As Brown points out “In India, the giant Gangotri Glacier, which helps keep the Ganges river flowing during the dry season, is retreating. The Ganges is, by far the largest source of surface water irrigation in India.”

Many of the above factors are already translating into almost doubling the Price of Food Index, Dhaanya, at NCDEX, the leading agricultural commodities exchange in the country.

The factors are way beyond the control of Mr Subbarao and he cannot do anything about it by increasing interest rates. So, will his interest rate hikes bring down the inflation rates? We doubt!


Monday, October 10, 2011

NJY: The Visionary

Mr. N J Yasaswy, NJY for most of us, passed away on Saturday October 8th, 2011. The founder of ICFAI, was of 62 years.


I had gone on my honeymoon to Srinagar. On our way from Srinagar to Pehalgaon, on a foggy chilly morning, we stopped for tea amidst the mountains. Just next to the tea shop, there was a small office with a board, IFEN (ICFAI Flexi Education). I laughed. And then marveled at the reach and penetration of ICFAI.

True to the vision of NJY, ICFAI reached, touched and penetrated into every conceivable market for Business education in India. I recall NJY telling us in one of the meetings, “Everyone is entitled to education. Isn’t an average student entitled to higher education in the Business domain? Does one have to crack the CAT and be the top 2,000-3,000 in a country where almost 10 lakh graduates want to pursue an MBA every year?” These were not merely words; he actually made a Business education possible for everyone. From 2 years full time MBA, to part-time and distance MBA, to executive MBA, he offered them all under the ICFAI umbrella. He has left behind an empire of 11 ICFAI Universities, 8 Icfai Business Schools, and many more Icfai National Colleges.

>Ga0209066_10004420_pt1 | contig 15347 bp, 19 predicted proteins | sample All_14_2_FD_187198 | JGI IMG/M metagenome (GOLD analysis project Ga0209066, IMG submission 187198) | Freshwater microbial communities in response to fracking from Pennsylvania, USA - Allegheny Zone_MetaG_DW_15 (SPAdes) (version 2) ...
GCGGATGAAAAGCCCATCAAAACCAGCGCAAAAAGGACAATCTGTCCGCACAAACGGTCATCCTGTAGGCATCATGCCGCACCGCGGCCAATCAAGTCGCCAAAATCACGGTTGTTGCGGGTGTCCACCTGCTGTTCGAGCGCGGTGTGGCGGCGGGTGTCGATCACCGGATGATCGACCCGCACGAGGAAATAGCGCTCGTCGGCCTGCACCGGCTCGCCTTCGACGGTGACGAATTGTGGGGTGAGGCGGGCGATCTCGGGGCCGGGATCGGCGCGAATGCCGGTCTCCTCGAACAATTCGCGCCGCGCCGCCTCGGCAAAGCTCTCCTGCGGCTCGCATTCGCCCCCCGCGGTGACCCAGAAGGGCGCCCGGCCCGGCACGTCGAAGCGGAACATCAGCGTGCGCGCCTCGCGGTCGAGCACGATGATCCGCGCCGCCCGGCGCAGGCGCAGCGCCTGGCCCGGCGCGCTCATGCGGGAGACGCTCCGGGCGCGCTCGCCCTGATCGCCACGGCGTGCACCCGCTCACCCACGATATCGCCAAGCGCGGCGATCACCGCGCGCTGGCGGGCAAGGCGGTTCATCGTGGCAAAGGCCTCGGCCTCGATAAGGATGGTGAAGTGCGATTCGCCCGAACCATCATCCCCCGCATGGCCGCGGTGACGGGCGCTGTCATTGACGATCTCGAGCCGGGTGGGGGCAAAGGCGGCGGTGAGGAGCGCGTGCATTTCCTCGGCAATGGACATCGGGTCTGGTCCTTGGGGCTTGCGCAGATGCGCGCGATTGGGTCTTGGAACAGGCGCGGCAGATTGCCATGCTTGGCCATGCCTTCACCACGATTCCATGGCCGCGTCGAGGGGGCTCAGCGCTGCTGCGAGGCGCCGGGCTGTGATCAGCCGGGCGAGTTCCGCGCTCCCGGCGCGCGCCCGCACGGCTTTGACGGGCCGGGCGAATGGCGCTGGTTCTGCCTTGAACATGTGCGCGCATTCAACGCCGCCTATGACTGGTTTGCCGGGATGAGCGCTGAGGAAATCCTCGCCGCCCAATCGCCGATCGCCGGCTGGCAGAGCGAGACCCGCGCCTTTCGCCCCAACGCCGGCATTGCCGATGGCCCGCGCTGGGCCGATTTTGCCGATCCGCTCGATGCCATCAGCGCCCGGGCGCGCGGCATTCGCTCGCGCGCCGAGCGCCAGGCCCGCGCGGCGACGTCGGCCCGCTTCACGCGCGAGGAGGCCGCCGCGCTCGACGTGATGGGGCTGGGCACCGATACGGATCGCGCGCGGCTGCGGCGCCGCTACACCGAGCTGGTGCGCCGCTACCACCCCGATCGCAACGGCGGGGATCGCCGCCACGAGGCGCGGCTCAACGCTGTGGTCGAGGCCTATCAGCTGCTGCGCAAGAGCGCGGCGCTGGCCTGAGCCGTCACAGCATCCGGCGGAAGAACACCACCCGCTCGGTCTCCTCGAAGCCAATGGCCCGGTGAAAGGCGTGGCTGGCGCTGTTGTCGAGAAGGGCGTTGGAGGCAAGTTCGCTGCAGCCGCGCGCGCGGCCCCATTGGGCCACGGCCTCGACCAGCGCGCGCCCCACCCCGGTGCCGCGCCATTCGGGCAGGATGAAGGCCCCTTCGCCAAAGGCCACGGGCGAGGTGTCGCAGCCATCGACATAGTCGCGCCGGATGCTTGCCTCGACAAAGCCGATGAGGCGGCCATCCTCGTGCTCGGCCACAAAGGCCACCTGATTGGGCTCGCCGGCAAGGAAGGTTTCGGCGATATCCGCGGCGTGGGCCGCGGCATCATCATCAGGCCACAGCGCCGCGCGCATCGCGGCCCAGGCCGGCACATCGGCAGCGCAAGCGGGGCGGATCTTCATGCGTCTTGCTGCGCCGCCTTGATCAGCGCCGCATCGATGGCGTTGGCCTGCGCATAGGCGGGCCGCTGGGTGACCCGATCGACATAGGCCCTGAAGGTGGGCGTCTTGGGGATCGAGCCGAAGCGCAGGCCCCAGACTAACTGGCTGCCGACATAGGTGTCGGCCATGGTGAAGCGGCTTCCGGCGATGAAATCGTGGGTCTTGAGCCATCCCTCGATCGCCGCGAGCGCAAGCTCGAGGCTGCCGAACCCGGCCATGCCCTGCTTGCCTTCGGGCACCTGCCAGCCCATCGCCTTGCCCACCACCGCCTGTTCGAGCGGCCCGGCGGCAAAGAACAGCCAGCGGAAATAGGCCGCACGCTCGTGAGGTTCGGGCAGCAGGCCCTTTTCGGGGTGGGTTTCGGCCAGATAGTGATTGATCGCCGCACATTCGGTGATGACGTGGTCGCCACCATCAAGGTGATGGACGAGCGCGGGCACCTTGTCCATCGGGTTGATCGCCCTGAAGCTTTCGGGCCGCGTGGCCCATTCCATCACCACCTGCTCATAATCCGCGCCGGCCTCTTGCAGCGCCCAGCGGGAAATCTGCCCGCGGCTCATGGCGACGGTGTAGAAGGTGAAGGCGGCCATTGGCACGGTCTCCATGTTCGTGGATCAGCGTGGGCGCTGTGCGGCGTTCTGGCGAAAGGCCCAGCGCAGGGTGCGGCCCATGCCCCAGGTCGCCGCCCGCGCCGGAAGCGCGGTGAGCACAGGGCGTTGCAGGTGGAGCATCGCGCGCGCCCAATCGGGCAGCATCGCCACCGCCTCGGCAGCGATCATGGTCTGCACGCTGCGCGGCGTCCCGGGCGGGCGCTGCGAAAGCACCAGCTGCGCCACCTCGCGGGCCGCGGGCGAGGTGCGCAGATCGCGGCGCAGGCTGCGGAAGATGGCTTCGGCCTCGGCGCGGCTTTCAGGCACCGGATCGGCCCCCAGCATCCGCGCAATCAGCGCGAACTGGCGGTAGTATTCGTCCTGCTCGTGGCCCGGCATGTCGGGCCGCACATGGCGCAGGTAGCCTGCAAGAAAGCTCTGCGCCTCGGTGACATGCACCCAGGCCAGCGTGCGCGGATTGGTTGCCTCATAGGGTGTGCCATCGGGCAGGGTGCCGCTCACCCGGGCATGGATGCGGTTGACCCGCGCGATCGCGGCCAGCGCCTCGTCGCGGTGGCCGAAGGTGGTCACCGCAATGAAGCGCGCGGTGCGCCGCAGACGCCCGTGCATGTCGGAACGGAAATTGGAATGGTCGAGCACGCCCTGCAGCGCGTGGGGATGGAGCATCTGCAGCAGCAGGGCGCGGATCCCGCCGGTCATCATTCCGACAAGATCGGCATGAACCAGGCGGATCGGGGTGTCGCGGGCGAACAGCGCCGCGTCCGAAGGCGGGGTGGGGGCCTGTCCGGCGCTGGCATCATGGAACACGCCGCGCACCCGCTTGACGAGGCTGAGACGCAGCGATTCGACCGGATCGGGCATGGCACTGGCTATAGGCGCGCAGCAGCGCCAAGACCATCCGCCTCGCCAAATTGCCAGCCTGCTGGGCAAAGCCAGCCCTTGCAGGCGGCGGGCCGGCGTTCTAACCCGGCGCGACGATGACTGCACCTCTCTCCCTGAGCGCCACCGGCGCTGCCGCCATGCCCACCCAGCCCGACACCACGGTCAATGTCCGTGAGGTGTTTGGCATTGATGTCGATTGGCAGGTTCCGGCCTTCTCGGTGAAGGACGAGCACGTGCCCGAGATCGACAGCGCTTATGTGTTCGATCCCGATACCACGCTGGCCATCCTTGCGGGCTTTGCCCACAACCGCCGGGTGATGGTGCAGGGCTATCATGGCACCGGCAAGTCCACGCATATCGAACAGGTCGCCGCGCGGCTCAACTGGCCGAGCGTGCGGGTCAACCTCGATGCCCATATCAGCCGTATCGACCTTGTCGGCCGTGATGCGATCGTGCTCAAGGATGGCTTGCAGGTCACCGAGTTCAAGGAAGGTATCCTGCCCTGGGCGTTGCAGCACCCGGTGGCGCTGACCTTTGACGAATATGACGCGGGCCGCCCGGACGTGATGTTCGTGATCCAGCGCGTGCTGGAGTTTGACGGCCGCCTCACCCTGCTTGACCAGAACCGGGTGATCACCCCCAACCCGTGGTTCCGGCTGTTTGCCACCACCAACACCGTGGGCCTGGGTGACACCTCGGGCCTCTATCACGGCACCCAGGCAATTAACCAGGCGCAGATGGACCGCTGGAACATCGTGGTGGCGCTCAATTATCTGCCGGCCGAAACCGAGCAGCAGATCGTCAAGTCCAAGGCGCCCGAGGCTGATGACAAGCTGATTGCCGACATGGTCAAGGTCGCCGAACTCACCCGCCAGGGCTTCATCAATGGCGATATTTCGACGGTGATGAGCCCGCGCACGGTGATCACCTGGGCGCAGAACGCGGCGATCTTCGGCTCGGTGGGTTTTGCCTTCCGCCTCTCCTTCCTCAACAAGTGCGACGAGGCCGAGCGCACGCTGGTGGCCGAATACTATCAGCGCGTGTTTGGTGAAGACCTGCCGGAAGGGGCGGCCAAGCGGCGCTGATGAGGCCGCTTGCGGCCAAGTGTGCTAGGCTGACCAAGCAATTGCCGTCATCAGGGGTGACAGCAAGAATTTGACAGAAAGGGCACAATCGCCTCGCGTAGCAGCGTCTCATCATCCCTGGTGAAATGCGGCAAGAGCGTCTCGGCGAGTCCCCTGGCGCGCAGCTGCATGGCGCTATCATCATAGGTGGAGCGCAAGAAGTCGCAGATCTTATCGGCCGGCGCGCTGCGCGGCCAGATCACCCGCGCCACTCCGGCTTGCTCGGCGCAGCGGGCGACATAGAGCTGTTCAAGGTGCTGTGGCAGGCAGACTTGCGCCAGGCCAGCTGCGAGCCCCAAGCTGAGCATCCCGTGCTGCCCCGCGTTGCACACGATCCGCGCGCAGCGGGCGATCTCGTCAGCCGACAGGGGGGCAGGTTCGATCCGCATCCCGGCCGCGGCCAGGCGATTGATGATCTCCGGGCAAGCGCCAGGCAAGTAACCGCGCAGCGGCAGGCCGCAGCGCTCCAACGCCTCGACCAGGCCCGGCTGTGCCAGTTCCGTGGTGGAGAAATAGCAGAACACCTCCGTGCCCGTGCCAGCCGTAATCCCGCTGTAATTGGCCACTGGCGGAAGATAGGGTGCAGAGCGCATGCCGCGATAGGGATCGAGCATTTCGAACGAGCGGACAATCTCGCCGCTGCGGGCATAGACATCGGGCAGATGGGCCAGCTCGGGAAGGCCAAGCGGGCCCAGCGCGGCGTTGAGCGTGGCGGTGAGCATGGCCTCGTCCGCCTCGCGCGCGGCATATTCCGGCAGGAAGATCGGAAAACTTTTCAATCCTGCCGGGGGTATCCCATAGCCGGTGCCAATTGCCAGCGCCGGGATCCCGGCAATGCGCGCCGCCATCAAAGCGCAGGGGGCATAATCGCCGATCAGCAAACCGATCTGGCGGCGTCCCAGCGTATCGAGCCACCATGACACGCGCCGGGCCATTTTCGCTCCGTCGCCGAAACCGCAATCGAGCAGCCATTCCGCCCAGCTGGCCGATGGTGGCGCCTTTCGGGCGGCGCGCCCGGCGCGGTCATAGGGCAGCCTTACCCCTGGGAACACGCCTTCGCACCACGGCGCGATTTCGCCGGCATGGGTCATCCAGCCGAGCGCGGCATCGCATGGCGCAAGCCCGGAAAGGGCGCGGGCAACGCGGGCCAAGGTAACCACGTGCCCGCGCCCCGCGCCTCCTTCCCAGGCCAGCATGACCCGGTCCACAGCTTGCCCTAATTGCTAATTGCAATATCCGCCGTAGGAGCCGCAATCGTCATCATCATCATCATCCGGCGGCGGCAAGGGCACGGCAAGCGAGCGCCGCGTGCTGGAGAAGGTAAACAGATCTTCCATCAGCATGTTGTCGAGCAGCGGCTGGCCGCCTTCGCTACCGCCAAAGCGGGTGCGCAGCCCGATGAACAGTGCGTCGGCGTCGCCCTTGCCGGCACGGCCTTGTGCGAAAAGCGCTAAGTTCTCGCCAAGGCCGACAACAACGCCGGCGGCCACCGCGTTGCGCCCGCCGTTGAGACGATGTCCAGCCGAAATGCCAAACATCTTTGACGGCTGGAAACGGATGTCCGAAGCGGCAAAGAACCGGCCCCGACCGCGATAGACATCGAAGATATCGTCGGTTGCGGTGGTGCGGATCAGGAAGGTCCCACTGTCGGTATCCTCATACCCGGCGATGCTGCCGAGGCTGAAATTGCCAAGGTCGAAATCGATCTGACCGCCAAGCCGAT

I joined ICFAI in 2002 as a Doctoral student. Just a week into the program, before meeting the man himself, accounts of his brilliance reached my years. I was told that he was the all India 1st rank holder for CA, CS and ICWA. And that the ICAI still kept his answer scripts as model answer scripts on their website. Well I never checked it myself. But, I did not need to. Whether he was the 1st rank holder in all three (CA, CS and ICWA) or not and whether ICAI kept his answer scripts as model papers or not, the man was a genius. Being a teacher, I am used to talk more and listen less. But when he spoke, everyone listened. Including me. Out of Respect and Awe. Not Fear.

I had the opportunity to interact with him on numerous occasions. Over the years, I happened to be in various committees and would meet with him in the review meetings very frequently. He used to take a lot of pride in the smallest of achievements of any of the ICFAI constituents. His eyes would twinkle as he would tell us about the Icfai cases appearing in many foreign author books, or ICMR making money through adsense, or ICFAI Tripura being a threat to the local Universities in North East. He had Big Dreams for ICFAI.

Last year when I was leaving IBS Hyderabad, I had met him and chatted with him for more than an hour. I was a bit skeptical at first. I was nervous that he might get angry, or he might not understand my reason for leaving. But I was so very wrong. He was extremely happy for me. He told me that I am doing the right thing. He told me that it was important for me to go outside the Icfai system and prove myself and that I was taking a good decision in concentrating my efforts on research, which also gave me the flexibility to focus on my family. His consent and his approval of my decision meant the world to me. He told me that I was welcome to rejoin IBS after my stint at ISB. For any employee, this would be the greatest compliment, that she is welcome back in the same organization. And NJY, the founder of ICFAI, himself gave me that compliment.

The man is no more. But he has touched the lives of lakhs of people, Icfai alumini, faculty, staff, prospective students and the Indian corporates. We are all grateful to him for his vision and his creation. May his soul rest in peace.

Wednesday, October 5, 2011

The Economic Spiral